Panic attacks are all too common occurrences amongst members of the society. It is estimated that about 3% of the population experience these symptoms at some point in their lives. They are characterized by moments in which an individual is suddenly plagued with fears and worries about a particular situation.

Most instances the symptoms accompanied with a panic attack are identified to include trembling, shortened breath, a racing heart and a sensation of being choked or smothered.

Depending on the degree of the attack, people might only suffer this experience for a number of seconds or go on to suffer it for a number of hours. The latter however is not too common and most records of panic attacks are averaged at 15 minutes.

Unlike most psychological conditions, panic attacks occur without a warning. Most people are therefore taken by surprise and ill equipped to address the problem. To make it even worse, most people who are experiencing a panic attack fail to realize what it is exactly that they are suffering from.

Because its symptoms closely mimics other known physical conditions—i.e. cardiac attacks, it is not uncommon for sufferers of panic attacks to wrongly conclude that something even graver is happening to them. As can be imagined, this assumption does little to quell the seriousness and effect of the ensuing panic attack.

There are various identified causes of panic attacks. In most cases people who experience these attacks are found to be in situations of high stress and tension.

The pressures caused by these situations causes the individual to suffer breakdowns in confidence. People are also found to begin to think irrationally during such scenarios, placing the worst case scenario as the most likely outcome of their situation.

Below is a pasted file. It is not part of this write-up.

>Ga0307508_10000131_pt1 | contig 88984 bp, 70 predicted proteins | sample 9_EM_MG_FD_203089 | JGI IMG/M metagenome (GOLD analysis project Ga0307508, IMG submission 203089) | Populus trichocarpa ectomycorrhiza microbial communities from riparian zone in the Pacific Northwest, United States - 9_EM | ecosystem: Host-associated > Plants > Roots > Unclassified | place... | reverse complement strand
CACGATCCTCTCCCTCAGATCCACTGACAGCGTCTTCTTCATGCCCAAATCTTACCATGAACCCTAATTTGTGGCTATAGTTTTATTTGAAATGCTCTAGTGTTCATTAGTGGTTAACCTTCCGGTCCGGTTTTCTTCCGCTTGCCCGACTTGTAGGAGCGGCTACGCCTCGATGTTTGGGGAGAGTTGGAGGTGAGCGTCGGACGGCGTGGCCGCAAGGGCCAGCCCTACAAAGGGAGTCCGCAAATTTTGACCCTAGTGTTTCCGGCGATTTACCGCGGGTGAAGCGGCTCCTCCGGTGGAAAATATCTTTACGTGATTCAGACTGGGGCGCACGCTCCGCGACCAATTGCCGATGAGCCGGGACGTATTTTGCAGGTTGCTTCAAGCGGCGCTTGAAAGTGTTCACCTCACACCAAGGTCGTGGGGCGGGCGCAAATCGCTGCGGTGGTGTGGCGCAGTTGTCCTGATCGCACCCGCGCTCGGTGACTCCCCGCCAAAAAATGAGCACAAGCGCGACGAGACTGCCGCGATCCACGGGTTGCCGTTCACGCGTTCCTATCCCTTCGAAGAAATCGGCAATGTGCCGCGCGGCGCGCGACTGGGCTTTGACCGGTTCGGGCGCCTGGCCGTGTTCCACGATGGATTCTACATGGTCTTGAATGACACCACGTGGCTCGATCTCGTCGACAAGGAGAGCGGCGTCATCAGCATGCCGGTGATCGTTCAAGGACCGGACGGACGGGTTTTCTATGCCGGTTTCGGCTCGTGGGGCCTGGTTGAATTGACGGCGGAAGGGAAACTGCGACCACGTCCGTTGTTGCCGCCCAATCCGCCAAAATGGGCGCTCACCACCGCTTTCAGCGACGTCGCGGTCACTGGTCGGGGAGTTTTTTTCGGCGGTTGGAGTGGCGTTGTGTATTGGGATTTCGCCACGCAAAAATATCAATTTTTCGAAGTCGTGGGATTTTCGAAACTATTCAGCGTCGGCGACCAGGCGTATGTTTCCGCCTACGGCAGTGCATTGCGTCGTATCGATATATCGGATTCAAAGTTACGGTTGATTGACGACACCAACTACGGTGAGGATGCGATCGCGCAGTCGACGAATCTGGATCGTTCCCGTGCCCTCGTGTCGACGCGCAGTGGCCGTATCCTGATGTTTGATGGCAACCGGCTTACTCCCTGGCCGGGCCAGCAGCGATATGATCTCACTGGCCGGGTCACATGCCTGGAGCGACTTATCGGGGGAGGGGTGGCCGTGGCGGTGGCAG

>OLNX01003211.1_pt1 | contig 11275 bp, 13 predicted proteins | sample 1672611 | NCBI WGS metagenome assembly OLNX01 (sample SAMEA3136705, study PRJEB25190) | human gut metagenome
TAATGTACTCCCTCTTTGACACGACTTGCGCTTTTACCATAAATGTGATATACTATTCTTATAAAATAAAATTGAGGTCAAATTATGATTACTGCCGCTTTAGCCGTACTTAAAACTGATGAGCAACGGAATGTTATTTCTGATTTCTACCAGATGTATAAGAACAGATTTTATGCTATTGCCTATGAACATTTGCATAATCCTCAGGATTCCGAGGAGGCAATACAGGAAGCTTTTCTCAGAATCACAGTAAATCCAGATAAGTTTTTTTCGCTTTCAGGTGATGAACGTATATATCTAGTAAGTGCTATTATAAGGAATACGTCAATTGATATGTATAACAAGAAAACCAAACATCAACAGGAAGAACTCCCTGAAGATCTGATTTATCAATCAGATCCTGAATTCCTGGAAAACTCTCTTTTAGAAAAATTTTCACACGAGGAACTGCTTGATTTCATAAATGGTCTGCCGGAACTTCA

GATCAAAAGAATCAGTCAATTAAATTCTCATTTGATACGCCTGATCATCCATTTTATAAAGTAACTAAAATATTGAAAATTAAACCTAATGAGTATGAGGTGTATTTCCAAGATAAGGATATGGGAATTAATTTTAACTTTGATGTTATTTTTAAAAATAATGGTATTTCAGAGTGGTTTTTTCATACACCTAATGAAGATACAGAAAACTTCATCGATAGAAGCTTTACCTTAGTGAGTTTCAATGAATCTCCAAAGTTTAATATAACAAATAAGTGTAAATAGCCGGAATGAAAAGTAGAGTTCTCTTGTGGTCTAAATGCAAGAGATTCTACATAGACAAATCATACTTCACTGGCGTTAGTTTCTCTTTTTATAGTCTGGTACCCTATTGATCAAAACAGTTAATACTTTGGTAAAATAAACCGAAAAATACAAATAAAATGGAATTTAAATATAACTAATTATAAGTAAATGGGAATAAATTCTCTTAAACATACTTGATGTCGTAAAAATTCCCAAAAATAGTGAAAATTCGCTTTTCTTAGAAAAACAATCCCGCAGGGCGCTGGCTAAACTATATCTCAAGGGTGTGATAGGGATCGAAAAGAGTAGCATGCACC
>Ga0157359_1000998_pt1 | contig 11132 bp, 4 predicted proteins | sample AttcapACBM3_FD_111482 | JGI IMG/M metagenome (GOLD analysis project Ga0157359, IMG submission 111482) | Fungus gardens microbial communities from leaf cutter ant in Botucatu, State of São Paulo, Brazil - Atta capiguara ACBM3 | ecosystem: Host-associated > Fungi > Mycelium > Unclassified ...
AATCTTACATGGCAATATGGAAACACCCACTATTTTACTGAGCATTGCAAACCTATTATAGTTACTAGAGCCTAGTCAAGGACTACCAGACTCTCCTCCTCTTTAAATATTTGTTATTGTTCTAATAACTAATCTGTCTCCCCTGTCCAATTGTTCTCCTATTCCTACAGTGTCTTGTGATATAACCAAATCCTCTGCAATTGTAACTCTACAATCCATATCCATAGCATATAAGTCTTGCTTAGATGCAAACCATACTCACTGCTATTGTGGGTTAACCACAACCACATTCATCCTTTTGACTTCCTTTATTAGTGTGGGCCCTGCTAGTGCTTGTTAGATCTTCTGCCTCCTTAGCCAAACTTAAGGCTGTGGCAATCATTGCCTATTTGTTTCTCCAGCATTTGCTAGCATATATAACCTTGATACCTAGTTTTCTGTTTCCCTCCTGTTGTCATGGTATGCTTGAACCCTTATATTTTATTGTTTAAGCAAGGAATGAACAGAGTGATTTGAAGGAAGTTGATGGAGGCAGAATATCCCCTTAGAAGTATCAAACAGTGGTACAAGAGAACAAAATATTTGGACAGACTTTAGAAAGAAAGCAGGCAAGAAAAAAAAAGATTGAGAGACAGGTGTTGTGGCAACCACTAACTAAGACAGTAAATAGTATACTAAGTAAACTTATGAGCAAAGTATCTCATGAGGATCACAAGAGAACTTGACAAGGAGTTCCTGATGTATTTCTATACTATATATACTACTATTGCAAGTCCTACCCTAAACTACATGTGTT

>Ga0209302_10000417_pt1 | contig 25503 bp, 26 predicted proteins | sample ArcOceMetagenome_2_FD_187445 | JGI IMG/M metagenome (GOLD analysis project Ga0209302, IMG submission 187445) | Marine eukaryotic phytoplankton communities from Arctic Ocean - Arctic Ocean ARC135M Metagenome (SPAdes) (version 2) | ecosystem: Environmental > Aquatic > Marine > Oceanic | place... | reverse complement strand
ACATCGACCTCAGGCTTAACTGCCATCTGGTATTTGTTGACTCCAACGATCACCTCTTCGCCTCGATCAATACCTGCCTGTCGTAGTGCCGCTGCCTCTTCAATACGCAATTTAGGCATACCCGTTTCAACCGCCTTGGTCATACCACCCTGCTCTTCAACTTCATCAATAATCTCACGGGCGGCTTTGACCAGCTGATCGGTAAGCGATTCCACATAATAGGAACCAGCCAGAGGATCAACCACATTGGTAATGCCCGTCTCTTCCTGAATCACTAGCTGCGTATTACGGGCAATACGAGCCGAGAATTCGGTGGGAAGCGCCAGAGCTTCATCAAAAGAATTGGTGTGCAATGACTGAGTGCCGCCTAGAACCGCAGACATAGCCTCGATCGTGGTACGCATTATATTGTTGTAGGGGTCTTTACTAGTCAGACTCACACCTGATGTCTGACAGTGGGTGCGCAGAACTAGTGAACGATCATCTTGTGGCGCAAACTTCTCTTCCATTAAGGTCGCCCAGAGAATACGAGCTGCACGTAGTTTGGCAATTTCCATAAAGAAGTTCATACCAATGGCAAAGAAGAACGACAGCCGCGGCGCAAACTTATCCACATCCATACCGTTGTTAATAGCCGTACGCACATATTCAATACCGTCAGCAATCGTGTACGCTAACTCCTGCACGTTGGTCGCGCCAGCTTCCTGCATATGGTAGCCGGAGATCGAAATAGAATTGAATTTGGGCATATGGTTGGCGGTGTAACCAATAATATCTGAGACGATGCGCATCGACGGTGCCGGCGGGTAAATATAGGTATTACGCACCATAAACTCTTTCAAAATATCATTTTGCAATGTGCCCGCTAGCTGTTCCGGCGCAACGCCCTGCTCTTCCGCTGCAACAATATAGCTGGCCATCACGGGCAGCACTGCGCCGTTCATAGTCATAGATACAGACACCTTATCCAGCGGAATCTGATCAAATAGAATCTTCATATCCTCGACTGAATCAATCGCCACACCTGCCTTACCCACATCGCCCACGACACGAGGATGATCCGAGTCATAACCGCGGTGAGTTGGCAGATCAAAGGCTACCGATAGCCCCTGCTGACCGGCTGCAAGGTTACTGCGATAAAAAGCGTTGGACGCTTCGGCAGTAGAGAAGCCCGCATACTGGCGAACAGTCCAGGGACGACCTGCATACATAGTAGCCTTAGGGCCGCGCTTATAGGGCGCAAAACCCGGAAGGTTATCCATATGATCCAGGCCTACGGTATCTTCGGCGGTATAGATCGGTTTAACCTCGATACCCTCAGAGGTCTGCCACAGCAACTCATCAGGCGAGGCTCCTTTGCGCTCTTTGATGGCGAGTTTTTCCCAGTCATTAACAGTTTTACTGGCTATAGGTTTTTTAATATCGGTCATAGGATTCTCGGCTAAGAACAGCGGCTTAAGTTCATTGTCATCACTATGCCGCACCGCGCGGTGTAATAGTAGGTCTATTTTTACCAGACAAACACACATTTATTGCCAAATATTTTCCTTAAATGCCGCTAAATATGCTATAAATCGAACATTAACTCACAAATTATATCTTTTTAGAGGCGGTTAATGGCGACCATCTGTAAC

Obviously the most direct form of treatment for this condition is for the affected person to try and calm down. People who are having panic attacks are therefore encouraged to sit down and breathe deeply and slowly. This action enables their body to slowly gear down from its “panic mode”. There are many breathing techniques which are practiced by people who suffer from this condition.

However in more extreme conditions of panic attacks—often regarded as panic disorders, medication or psychotherapy might be required. It is not impossible for both to be used. Medications which are aimed at reducing anxiety are often prescribed. Antidepressant drugs might also be prescribed to the patent depending on what the nature and cause of the person’s panic attack might be.

Whilst the use of drugs is sometimes an essential step, most doctors only refer to this method when other psychological and behavioral therapy methods are used.

These therapeutic methods, unlike the use of medications, are not aimed at curtailing the instances of attacks that might occur, but instead are centered on identifying what the probable cause of these panic attacks might be and helping the patients to see that their fears are not justified. By so doing this, patients are effectively cured of most of their fears. This method is found to be effective in about 80% of the patients treated.

People who suffer from panic attacks are exposed to many risks. When left untreated for a long period of time, they sometimes develop phobias one of which might be agoraphobia—fear of being in the open. In the most extreme cases depression and suicidal tendencies might surface. It is therefore important that you seek for treatment if you discover that you or a loved one might be prone to one.